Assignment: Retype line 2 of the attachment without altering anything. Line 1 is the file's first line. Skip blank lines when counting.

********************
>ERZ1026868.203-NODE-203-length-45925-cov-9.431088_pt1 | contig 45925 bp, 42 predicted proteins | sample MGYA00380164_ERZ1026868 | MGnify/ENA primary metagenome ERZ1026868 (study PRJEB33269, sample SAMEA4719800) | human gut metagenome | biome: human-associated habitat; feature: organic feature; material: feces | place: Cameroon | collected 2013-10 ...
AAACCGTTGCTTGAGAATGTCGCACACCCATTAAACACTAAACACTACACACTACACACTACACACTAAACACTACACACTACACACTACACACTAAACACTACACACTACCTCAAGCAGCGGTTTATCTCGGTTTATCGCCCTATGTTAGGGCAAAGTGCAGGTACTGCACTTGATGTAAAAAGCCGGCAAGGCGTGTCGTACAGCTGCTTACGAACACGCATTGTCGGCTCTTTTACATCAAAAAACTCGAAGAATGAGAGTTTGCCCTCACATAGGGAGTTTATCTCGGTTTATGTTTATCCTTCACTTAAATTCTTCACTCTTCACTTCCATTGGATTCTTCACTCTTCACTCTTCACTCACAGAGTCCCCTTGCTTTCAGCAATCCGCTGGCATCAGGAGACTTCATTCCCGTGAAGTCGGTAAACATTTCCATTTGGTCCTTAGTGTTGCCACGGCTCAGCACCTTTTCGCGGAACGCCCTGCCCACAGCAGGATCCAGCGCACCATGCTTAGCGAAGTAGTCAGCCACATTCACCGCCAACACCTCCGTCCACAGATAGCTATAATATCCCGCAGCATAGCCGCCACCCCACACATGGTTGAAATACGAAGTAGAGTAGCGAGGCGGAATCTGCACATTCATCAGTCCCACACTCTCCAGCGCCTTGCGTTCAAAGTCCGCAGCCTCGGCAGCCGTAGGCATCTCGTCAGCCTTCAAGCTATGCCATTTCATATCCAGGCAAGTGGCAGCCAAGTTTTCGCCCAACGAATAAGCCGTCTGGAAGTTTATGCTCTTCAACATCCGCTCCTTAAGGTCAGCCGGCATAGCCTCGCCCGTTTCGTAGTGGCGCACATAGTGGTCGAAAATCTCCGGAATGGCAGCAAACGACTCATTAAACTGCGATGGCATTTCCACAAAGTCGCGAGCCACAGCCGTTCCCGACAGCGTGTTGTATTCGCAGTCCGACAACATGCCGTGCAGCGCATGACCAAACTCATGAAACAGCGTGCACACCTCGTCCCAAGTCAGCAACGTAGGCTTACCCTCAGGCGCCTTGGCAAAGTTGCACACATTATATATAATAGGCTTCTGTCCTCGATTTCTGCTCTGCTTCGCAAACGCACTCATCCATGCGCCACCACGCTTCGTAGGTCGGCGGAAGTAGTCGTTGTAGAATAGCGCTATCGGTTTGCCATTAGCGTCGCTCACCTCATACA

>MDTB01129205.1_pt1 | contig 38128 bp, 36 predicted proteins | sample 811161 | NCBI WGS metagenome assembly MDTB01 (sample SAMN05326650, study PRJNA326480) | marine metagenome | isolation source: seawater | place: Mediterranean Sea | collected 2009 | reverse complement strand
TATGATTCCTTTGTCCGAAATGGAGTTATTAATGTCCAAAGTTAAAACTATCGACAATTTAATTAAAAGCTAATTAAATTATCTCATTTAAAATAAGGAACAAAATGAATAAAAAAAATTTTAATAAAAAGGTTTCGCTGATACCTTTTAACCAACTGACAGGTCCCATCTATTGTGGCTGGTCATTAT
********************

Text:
AAACCGTTGCTTGAGAATGTCGCACACCCATTAAACACTAAACACTACACACTACACACTACACACTAAACACTACACACTACACACTACACACTAAACACTACACACTACCTCAAGCAGCGGTTTATCTCGGTTTATCGCCCTATGTTAGGGCAAAGTGCAGGTACTGCACTTGATGTAAAAAGCCGGCAAGGCGTGTCGTACAGCTGCTTACGAACACGCATTGTCGGCTCTTTTACATCAAAAAACTCGAAGAATGAGAGTTTGCCCTCACATAGGGAGTTTATCTCGGTTTATGTTTATCCTTCACTTAAATTCTTCACTCTTCACTTCCATTGGATTCTTCACTCTTCACTCTTCACTCACAGAGTCCCCTTGCTTTCAGCAATCCGCTGGCATCAGGAGACTTCATTCCCGTGAAGTCGGTAAACATTTCCATTTGGTCCTTAGTGTTGCCACGGCTCAGCACCTTTTCGCGGAACGCCCTGCCCACAGCAGGATCCAGCGCACCATGCTTAGCGAAGTAGTCAGCCACATTCACCGCCAACACCTCCGTCCACAGATAGCTATAATATCCCGCAGCATAGCCGCCACCCCACACATGGTTGAAATACGAAGTAGAGTAGCGAGGCGGAATCTGCACATTCATCAGTCCCACACTCTCCAGCGCCTTGCGTTCAAAGTCCGCAGCCTCGGCAGCCGTAGGCATCTCGTCAGCCTTCAAGCTATGCCATTTCATATCCAGGCAAGTGGCAGCCAAGTTTTCGCCCAACGAATAAGCCGTCTGGAAGTTTATGCTCTTCAACATCCGCTCCTTAAGGTCAGCCGGCATAGCCTCGCCCGTTTCGTAGTGGCGCACATAGTGGTCGAAAATCTCCGGAATGGCAGCAAACGACTCATTAAACTGCGATGGCATTTCCACAAAGTCGCGAGCCACAGCCGTTCCCGACAGCGTGTTGTATTCGCAGTCCGACAACATGCCGTGCAGCGCATGACCAAACTCATGAAACAGCGTGCACACCTCGTCCCAAGTCAGCAACGTAGGCTTACCCTCAGGCGCCTTGGCAAAGTTGCACACATTATATATAATAGGCTTCTGTCCTCGATTTCTGCTCTGCTTCGCAAACGCACTCATCCATGCGCCACCACGCTTCGTAGGTCGGCGGAAGTAGTCGTTGTAGAATAGCGCTATCGGTTTGCCATTAGCGTCGCTCACCTCATACA